Background- Aeropostale (ARO) has been hammered along with many other clothing companies such as American Eagle (AEO) and Gap (GPS) due to lower levels of consumer demand coupled with rising cotton prices. Cotton prices almost tripling year-over-year (y/y) along with industry-wide discounting to spur demand has caused ARO’s margins to be extremely crimped in the past two quarters. ARO has been extremely punished by the market and is currently down nearly 40% over the past 3 months.
Value/Upside- Aeropostale has a strong balance sheet and has not issued debt in the past 10 years. Currently (as of Q1-12) ARO has a net cash balance of $139.1M.
Aeropostale does not currently pay a dividend; however recent stock buyback programs have been very aggressive. Aeropostale began repurchasing shares in late 2004, and since 2005 has decreased share count by 35.2% (124.6M to 80.7M). This represents a 7% annualized reduction in outstanding shares. As of Q1-12, ARO had $145.2M remaining on buyback authorization (14.1% of issued shares based on current market prices).
Although ARO reported disappointing sales last week, the company has grown revenue at a 9-year annualized rate of 26.8% ($284M to $2.4B). In the same time span, ARO has grown EPS at an annualized rate of 30.3% ($0.23 to $2.49).
Best Buy (BBY)
Background- Best Buy (BBY) has been shunned along with other retail companies such as Gamestop (GME) and Walmart (WMT) due to fears of a deteriorating market for B&M stores coupled with flat consumer demand.
Value/Upside- Best Buy currently pays a quarterly dividend of 16 cents (2.54% yield), with a 5-year annualized growth rate of 9.85%. Best Buy has repurchased 92.5M shares in the past 5 years (19% reduction), and recently announced a new $5M buyback plan. This new buyback plan represents 51% of outstanding shares at current market prices.
Best Buy has grown EPS at a 9-year annualized rate of 11.2%, backed up by annualized revenue gains of 12.3%. Operating cash flow for the most recent year was $1.2B, and BBY has net cash of $414M. BBY is being unfairly correlated with Blockbuster and Borders who had notorious amounts of outstanding debt which eventually forced them into bankruptcy.
Background- Although Intel (INTC) reported solid operating numbers in its previous report, it is also being punished alongside other big-tech names such as Microsoft (MSFT) and Hewlett-Packard (HPQ). Cloud-tech is the current market rage, and technology blue chips have been mostly cast aside.
Value/Upside- Intel currently pays a quarterly dividend of 21 cents (4.04% yield), with a 5-year annualized growth rate of 16%. Intel has repurchased close to 500M net shares in the past 5 years (8.6% reduction) and has authorization for another $8.2B in purchases (7.4% at current prices).
Intel has net cash of $5.65B and posted FY2010 operating cash flow of $16.7B. Intel has grown EPS at a 9-year annualized rate of 30% (5-year annualized at 18.5%) backed up by 9-year annualized revenue growth of 5.7% (5-year annualized at 4.3%). Intel has been able to boost EPS through focusing on margin strength while also buying back large quantities of shares (1.4B net in past 9 years).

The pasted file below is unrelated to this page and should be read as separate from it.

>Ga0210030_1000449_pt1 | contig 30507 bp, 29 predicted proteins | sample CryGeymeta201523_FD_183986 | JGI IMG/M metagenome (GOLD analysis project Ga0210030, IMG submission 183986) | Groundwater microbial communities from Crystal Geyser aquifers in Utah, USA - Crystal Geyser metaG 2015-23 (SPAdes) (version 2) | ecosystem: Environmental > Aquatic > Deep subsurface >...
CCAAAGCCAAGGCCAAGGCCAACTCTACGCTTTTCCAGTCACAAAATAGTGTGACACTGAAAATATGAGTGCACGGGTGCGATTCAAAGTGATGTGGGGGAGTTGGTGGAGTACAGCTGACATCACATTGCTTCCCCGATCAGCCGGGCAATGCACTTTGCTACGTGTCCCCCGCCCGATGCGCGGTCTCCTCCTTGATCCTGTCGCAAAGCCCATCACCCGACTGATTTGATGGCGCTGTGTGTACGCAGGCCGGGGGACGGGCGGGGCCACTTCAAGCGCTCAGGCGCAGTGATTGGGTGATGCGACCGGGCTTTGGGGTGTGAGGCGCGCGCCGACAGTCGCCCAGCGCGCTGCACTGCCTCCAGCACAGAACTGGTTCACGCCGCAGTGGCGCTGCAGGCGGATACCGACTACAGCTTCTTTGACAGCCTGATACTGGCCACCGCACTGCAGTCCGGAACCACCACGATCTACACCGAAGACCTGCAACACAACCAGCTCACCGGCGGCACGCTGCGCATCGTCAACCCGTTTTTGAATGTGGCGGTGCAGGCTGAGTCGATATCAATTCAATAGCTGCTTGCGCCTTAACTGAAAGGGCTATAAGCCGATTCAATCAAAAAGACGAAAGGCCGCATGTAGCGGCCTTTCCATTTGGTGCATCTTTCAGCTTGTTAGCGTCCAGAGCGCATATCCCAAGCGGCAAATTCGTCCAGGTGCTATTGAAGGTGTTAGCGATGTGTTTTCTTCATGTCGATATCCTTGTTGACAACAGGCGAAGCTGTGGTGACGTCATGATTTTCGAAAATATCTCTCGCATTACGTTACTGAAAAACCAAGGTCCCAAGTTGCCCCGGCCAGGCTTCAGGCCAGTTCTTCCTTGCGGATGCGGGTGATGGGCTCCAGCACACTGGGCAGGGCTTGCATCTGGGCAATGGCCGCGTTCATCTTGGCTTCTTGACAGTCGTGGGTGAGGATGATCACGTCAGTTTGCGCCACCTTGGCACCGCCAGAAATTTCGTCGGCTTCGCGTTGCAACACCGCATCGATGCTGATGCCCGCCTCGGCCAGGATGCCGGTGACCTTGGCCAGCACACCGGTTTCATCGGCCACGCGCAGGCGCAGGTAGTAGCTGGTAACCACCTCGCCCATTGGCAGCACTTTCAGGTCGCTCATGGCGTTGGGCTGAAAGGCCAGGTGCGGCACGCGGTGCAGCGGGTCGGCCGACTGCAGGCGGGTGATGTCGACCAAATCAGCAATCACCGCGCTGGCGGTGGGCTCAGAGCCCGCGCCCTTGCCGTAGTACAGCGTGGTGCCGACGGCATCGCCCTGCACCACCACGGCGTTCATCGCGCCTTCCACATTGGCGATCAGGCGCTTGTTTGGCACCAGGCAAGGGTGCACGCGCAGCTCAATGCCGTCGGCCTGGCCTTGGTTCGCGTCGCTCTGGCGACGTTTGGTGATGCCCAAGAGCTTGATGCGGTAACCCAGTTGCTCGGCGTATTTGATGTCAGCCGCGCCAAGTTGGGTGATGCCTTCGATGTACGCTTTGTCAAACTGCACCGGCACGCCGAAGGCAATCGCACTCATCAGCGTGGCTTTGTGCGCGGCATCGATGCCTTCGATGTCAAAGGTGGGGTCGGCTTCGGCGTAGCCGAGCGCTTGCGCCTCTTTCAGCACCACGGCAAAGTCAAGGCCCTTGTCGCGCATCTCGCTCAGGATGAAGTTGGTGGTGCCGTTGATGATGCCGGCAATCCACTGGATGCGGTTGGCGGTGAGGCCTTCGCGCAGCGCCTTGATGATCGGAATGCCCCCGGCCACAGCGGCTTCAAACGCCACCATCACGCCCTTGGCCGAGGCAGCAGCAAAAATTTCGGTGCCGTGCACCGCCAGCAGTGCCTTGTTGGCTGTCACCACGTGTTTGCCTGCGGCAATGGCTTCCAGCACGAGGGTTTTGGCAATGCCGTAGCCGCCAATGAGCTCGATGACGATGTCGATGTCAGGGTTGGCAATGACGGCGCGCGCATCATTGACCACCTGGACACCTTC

Background- Microsoft (MSFT) also posted a strong quarter and FY11 results; however, market fears abound regarding the strength of Microsoft’s Office/Windows “moat.” Apple (AAPL) has performed far better over the past 5 years and thus has much stronger investor sentiment.
Value/Upside- Microsoft currently pays a quarterly dividend of 16 cents (2.49% yield), with a 5-year annualized growth rate of 12.2% Microsoft has repurchased 1.7B net shares over the past 5 years (16.8% reduction).
Microsoft has net cash of $40.85B and posted FY2011 operating cash flow of $27B. Microsoft has grown EPS at a 9-year annualized rate of 21.1% (5-year annualized at 17.5%) backed up by annualized revenue growth of 10.5% (5-year annualized at 9.6%). Similar to Intel, Microsoft’s massive share repurchases and margin strength have enabled strong EPS growth. Microsoft’s cash pile leaves room for more repurchases (cash is 19% of MSFT’s market cap) and/or further dividend increases.
Background- Wal-Mart (WMT) has been cast aside by retail investors in the past few years who are more focused on Target’s (TGT) growth story and who also focus on healthy alternatives such as Wholefoods (WFM). Wal-Mart has also struggled alongside the broader market and is 13.7% below its 52-wk high. One sign of concern is WMT’s flat to small-decline in same-store sales; however, international growth has been mostly overlooked by investors.
Value/Upside- Wal-Mart currently pays a quarterly dividend of 37 cents (2.87% yield), with a 5-year annualized growth rate of 10.95%. Wal-Mart has repurchased 700M net shares in the past 5 years (16.7% reduction) and currently has authorization for an additional $15B (8.5% of cap at current market prices). Wal-Mart has grown EPS at a 9-year annualized rate of 12.6% (5-year annualized at 9%) backed up by revenue growth of 8.3% (5-year of 6.3%). Wal-Mart’s international growth should not be overlooked, and if Wal-Mart can turn its same-store sales positive for FY12, 15% EPS growth is not unreasonable.